Kids Can Brighten Your Day

by | Apr 9, 2020 | Kids and Family

Sadly, it’s been a while since I toured children about the countryside in my school bus, or helped them solve problems of punctuation in a busy classroom, but thankfully I can recall a few of their humorous observations to brighten your day.

The first was delivered weeks ago, long before the phrase, “global pandemic” was uttered. Should these very same words be spoken now, people might clutch at their throats, rend their garments in anguish or run screaming from the room. Back then however, while not necessarily a common phrase to hear, it was no more than a trifling, somewhat unpleasant matter to deal with.

A young fellow of six raised a chubby hand to summon the attention of a grownup, in this case, me. As is his way, he took great lengths of time to prepare for this momentous utterance: drawing in a breath, adjusting his gaze to peer earnestly into my eyes and opening his mouth in a perfect O. He then spoke with deliberation and forethought; pointing a free hand at his nose to illustrate these important words.

#1. “I sink my boogers is slippin’.”

This next example was taken from a day, years ago, when I drove a school bus in another province. A small boy of five sat nearby, regaling me with his knowledge on a variety of subjects. As an only child, he’d done an excellent job adopting the speech and mannerisms of his parents. This was highly entertaining at times. One afternoon we drove into his yard to see an unfamiliar vehicle parked near the barn. Upon exiting, the little tyke paused beside me to eye it dolefully. Then, with a heavy sigh, he dragged a tiny ball cap from his head and wiped imaginary sweat from his brow.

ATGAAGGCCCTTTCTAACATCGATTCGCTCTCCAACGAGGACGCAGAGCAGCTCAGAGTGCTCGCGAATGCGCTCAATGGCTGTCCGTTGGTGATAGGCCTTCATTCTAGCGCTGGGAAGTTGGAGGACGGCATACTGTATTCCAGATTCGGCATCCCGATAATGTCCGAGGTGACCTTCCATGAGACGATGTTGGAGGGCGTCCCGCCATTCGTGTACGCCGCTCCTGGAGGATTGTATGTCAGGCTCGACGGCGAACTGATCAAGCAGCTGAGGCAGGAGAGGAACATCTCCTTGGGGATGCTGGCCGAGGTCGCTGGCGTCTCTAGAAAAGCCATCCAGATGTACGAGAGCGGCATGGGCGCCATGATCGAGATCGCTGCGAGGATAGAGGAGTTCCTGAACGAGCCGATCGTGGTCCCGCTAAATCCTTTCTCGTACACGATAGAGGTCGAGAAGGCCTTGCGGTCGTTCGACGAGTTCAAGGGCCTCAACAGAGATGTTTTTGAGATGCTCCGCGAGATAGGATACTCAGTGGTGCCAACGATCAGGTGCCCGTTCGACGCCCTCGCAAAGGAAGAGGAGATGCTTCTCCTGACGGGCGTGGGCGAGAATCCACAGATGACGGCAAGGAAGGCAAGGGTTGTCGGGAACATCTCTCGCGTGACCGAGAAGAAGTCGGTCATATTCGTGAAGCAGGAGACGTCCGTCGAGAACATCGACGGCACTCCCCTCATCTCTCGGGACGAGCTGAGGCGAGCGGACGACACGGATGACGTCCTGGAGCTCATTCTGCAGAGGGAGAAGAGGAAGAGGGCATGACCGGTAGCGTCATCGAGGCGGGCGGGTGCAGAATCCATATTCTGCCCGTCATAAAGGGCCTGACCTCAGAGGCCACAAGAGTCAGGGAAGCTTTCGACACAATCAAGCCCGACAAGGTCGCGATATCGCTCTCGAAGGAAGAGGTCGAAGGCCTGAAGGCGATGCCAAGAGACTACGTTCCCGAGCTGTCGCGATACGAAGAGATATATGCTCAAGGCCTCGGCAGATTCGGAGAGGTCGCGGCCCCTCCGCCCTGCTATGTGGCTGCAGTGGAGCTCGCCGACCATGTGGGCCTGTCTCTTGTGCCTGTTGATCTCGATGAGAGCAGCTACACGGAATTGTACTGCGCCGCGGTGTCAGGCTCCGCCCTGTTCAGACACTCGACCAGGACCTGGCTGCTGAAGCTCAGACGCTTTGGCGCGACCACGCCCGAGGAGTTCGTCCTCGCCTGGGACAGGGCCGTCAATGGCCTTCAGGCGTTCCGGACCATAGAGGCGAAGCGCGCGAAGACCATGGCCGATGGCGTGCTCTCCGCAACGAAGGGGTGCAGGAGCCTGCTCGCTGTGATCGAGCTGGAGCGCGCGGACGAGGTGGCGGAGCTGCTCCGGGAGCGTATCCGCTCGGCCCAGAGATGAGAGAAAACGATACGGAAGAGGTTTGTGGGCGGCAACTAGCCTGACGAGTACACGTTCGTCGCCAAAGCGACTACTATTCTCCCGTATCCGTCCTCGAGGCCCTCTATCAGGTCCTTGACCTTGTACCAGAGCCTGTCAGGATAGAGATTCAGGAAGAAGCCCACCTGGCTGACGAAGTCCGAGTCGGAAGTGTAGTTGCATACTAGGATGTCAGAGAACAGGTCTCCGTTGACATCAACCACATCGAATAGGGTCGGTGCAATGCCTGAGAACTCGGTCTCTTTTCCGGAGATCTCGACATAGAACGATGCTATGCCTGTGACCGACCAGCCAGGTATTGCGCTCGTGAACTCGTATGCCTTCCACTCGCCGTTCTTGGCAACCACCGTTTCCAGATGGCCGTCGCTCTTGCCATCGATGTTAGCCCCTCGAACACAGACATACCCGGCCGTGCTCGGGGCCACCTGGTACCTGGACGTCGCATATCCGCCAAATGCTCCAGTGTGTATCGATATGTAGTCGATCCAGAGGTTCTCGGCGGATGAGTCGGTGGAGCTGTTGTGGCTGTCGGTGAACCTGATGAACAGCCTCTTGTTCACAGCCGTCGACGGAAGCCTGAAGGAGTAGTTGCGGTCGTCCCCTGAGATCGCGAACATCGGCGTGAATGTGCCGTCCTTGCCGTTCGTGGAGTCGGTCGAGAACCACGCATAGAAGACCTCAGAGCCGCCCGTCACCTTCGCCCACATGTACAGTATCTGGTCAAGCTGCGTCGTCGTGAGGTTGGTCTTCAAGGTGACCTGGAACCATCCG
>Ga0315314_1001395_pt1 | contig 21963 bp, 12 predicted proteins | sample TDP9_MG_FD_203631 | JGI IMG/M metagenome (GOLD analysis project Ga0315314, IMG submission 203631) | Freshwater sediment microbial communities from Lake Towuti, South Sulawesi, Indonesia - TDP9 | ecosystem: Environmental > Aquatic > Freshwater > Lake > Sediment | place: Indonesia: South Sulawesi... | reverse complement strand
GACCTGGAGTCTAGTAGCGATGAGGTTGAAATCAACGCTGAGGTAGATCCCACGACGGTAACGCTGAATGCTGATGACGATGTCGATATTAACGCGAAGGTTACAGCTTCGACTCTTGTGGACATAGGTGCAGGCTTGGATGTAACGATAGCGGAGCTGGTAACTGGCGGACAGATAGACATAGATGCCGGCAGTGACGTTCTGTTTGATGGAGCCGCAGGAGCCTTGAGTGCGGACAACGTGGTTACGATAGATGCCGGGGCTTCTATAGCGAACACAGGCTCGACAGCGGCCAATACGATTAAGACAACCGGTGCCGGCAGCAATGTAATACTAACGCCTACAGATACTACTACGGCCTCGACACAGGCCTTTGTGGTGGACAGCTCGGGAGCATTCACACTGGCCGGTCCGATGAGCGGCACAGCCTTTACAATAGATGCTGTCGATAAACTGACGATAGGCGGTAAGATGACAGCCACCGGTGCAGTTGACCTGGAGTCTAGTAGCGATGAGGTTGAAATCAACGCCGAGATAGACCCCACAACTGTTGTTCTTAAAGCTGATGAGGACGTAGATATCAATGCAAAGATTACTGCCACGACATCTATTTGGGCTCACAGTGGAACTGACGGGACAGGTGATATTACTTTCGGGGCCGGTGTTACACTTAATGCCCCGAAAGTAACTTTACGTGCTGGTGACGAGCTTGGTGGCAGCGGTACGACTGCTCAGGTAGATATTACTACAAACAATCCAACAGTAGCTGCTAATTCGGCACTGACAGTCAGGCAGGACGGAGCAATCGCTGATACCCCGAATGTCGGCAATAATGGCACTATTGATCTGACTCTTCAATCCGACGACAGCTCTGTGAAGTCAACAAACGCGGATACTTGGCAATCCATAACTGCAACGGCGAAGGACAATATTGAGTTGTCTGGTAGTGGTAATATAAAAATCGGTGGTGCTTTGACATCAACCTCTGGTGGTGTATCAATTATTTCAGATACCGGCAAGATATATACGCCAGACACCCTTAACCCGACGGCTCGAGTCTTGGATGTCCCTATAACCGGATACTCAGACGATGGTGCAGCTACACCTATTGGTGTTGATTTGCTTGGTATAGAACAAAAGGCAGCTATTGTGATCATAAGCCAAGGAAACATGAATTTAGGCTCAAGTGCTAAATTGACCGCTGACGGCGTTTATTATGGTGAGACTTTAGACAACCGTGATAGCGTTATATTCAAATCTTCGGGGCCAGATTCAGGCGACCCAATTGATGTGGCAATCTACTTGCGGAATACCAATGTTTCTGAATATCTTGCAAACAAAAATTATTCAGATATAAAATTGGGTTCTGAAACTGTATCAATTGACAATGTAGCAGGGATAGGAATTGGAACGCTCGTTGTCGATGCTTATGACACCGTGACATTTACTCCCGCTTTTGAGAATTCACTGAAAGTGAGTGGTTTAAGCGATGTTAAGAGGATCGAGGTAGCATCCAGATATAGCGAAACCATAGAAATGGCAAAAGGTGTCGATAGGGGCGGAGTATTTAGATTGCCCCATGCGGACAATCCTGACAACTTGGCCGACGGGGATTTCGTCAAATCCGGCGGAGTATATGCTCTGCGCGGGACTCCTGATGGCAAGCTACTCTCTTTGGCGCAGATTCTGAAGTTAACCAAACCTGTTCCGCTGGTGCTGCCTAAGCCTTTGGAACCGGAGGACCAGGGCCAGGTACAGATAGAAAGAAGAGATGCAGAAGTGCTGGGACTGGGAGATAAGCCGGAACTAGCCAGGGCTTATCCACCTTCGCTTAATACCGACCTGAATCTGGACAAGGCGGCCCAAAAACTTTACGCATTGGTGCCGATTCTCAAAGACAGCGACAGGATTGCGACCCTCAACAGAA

#2. “It’s those damned neighbours again,” he said irritably. “Wonder what they want THIS time?”

My next offering was a chance remark made on a field trip. Passengers were aged five through seven, and with so many aboard, everyone was sharing seats. Behind me, a heated exchange began over a chocolate chip cookie that belonged to one and was coveted by another. Finally I broke into the disagreement to assure the owner that she was under no obligation to give away her treat.

#3. “Thanks,” she said, taking a big bite, “but could you make him stop crying on my backpack. It’s getting all wet.”

My final tale took place after a tiring school day. When we saw a train blocking the road ahead, everyone groaned loudly, and I stopped my bus to think. Trains often sit at this particular crossing for extended periods of time, and it was long. “Forget this,” I said to myself. “We’ll go around it.”

Unfortunately there was nowhere to turn, but the road behind us was empty for miles. So, I did what I do best. I threw it in reverse and backed up to the nearest exit. Suddenly a sweet little blonde-haired girl rose up in her seat and peered out the window in alarm. Turning to her brother she hissed…

#4. Hey! You better hang on. I think she’s gonna jump it!”

So there you have it people. Tell me your day isn’t just a little bit brighter now.  

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If you like short, true-life and laugh-out-loud tales then you'll love both volumes in the Prairie Wool Books series, perfect as gifts or to treat yourself.

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